This intricately-decorated bowl is a fine example of the heights that Burmese silverwork reached. Its sides are decorated all over with fine open-work scrolling leaf and tendril patterns.
It has eight scalloped roundels each repoussed with two figures in Burmese courtly dress against finely tooled backgrounds also engraved with scrolling flowerwork.
The lower part of the bowl is decorated with a chased and engraved leafy frieze.
Elaborate open-work of this type is associated with a small number of silversmiths who worked at Moulmein (now called Mawlamyine and located around 300km south east of Rangoon) in Burma.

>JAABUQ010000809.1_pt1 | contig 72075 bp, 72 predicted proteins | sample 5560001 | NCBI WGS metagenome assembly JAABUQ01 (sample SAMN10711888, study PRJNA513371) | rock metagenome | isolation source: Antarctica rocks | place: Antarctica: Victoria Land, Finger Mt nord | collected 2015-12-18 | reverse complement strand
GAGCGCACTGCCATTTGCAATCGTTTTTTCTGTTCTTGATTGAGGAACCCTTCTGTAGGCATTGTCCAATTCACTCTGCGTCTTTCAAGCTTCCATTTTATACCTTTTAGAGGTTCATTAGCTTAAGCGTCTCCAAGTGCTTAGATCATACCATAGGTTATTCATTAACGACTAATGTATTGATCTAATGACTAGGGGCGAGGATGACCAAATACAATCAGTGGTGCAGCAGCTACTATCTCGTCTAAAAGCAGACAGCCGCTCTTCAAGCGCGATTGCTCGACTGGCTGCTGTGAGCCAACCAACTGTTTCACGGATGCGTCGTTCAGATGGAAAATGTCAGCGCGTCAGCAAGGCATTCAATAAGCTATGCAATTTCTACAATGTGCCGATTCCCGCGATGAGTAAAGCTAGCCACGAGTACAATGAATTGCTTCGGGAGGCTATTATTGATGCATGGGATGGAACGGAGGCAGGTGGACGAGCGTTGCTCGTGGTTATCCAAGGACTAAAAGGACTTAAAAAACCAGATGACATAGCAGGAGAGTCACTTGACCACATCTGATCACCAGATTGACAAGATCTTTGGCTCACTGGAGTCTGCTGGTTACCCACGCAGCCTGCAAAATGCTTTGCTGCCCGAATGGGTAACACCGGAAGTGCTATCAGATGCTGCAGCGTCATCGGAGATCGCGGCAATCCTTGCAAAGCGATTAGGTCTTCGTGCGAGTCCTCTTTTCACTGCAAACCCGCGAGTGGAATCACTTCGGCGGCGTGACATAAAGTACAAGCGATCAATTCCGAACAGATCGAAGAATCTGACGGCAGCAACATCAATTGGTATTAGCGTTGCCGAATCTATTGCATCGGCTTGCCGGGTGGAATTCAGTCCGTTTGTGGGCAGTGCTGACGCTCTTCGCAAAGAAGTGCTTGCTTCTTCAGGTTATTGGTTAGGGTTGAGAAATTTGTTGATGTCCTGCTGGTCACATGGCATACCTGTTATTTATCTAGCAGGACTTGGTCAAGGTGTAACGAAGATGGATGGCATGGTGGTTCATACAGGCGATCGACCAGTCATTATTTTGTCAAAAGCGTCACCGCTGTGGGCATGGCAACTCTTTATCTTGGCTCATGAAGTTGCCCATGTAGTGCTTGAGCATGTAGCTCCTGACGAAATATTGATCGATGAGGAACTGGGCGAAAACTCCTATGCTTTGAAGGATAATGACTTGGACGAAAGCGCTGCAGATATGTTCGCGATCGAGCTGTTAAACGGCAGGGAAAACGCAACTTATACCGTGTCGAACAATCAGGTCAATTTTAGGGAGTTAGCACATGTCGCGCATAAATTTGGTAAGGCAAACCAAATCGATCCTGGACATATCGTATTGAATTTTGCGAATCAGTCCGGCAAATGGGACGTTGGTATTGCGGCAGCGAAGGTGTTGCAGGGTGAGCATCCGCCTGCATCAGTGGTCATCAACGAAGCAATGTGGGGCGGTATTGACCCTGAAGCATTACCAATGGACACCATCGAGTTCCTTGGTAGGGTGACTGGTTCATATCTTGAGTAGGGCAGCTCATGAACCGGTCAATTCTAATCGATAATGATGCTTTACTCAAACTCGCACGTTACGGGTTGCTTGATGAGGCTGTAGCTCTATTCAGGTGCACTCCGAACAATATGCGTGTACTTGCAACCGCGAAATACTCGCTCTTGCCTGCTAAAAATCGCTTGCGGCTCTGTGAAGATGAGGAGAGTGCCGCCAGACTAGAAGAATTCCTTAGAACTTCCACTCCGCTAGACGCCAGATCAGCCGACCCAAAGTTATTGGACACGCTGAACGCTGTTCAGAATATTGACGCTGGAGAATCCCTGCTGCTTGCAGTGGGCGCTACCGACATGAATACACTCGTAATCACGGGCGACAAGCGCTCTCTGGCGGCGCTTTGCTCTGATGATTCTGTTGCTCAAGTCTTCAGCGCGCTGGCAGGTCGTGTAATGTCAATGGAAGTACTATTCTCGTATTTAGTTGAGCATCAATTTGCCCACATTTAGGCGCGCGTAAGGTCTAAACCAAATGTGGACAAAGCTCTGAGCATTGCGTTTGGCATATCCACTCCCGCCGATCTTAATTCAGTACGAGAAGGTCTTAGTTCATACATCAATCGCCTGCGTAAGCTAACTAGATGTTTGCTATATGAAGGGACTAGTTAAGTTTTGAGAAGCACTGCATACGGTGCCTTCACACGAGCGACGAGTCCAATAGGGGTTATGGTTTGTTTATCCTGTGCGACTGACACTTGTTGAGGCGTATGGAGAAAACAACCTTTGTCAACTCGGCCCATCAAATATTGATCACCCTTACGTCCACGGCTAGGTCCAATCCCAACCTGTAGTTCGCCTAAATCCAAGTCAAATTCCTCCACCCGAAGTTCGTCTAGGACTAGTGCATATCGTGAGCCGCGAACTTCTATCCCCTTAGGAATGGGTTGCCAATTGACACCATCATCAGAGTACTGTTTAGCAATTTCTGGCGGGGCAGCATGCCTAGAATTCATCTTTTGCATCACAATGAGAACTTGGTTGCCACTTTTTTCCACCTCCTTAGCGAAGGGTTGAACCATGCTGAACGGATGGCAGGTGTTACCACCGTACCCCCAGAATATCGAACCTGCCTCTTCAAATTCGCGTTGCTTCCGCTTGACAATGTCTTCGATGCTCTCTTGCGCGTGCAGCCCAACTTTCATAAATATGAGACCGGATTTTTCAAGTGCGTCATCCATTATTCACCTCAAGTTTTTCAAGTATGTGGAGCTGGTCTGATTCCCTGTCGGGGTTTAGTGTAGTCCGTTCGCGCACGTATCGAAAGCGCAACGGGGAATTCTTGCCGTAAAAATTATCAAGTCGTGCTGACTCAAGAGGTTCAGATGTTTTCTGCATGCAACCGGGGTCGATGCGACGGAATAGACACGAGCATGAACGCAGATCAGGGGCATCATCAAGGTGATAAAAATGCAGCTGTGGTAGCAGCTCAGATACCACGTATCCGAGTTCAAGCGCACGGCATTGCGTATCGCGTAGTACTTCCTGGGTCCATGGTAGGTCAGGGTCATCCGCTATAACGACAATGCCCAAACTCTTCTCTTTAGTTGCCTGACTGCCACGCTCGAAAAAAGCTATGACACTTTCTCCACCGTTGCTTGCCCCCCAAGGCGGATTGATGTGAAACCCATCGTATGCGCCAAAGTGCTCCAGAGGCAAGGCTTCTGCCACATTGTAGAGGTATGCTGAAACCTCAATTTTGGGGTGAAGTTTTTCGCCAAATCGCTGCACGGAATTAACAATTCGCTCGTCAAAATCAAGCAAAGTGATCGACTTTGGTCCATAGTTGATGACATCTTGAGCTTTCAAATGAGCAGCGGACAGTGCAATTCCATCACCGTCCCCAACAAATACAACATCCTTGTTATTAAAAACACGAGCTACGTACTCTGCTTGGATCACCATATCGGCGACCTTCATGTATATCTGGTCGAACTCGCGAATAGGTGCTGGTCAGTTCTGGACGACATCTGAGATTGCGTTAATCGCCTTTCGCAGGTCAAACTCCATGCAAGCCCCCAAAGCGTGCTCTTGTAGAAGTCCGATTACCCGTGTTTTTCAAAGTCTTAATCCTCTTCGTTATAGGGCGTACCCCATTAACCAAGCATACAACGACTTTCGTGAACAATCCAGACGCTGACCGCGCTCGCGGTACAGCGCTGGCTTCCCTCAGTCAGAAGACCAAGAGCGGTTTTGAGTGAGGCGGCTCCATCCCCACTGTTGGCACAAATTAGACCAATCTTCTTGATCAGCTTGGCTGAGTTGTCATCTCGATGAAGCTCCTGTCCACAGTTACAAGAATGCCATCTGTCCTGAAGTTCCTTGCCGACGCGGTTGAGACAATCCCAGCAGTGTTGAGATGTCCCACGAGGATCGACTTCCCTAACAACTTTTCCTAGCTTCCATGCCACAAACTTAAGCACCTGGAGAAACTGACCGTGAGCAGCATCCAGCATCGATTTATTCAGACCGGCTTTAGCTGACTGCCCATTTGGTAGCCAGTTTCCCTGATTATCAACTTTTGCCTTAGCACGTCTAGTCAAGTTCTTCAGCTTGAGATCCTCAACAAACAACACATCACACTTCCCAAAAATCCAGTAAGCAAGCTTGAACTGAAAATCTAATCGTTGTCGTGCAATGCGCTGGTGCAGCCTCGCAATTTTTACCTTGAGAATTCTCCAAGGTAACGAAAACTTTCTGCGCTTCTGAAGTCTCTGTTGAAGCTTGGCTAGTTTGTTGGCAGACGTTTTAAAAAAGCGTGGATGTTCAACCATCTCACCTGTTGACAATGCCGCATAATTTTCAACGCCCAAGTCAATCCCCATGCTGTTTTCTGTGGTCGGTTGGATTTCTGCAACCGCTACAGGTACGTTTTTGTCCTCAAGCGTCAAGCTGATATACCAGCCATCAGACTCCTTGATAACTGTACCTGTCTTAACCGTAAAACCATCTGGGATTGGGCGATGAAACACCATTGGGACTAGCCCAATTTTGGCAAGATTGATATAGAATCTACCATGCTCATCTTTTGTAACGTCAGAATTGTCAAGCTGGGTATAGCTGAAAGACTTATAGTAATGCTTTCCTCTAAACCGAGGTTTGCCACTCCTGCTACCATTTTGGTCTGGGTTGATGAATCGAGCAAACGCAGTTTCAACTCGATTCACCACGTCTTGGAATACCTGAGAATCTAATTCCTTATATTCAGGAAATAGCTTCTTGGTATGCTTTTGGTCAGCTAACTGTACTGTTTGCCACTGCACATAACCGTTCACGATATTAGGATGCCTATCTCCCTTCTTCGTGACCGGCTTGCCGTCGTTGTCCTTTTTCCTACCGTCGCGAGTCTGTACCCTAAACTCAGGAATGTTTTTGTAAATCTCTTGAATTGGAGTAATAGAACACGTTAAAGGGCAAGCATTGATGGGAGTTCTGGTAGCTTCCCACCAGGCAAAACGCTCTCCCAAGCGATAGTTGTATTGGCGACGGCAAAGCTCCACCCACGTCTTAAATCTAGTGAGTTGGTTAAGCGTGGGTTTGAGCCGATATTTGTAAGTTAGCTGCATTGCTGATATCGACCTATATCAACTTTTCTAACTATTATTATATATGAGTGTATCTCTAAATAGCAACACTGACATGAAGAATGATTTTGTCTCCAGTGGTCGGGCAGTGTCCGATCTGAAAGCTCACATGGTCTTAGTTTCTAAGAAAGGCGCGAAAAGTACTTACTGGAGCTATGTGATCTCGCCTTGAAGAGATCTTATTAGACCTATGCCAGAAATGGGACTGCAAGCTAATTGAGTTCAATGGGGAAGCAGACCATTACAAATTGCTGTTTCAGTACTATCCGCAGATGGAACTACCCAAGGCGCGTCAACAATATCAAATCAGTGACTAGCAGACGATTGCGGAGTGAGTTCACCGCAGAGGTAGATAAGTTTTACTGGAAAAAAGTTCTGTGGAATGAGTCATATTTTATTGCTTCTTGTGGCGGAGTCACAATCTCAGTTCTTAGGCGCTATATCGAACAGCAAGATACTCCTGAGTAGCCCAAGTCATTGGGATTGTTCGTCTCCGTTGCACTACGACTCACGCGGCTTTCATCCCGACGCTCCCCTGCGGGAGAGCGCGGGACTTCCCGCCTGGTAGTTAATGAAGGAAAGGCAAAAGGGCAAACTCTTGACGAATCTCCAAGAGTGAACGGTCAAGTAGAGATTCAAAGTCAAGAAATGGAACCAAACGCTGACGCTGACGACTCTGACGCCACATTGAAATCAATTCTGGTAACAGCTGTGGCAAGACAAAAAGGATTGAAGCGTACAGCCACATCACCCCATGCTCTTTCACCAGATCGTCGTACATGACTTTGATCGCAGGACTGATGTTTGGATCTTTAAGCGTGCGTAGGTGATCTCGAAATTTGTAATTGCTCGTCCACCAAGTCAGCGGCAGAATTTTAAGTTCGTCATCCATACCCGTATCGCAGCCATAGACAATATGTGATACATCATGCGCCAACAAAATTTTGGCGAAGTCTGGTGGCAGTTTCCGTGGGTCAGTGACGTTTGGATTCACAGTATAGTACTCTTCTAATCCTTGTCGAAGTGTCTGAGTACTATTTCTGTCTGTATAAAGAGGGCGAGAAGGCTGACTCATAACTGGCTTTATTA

A similar bowl is illustrated in Tilly (1902) and reproduced in Fraser-Lu (1994, p. 179).
The base of the bowl is engraved with an elaborate peacock motif – possibly a maker’s pattern or perhaps simply more fine decoration to show of the silversmith’s skills.
Fraser-Lu, S., Silverware of South-East Asia, Oxford University Press, 1989.
Fraser-Lu, S., Burmese Crafts: Past and Present, Oxford University Press, 1994.
Tilly, H.L., The Silverwork of Burma (with Photographs by P. Klier), The Superintendent, Government Printing, 1902.
Tilly, H.L., Modern Burmese Silverwork (with Photographs by P. Klier), The Superintendent, Government Printing, 1904.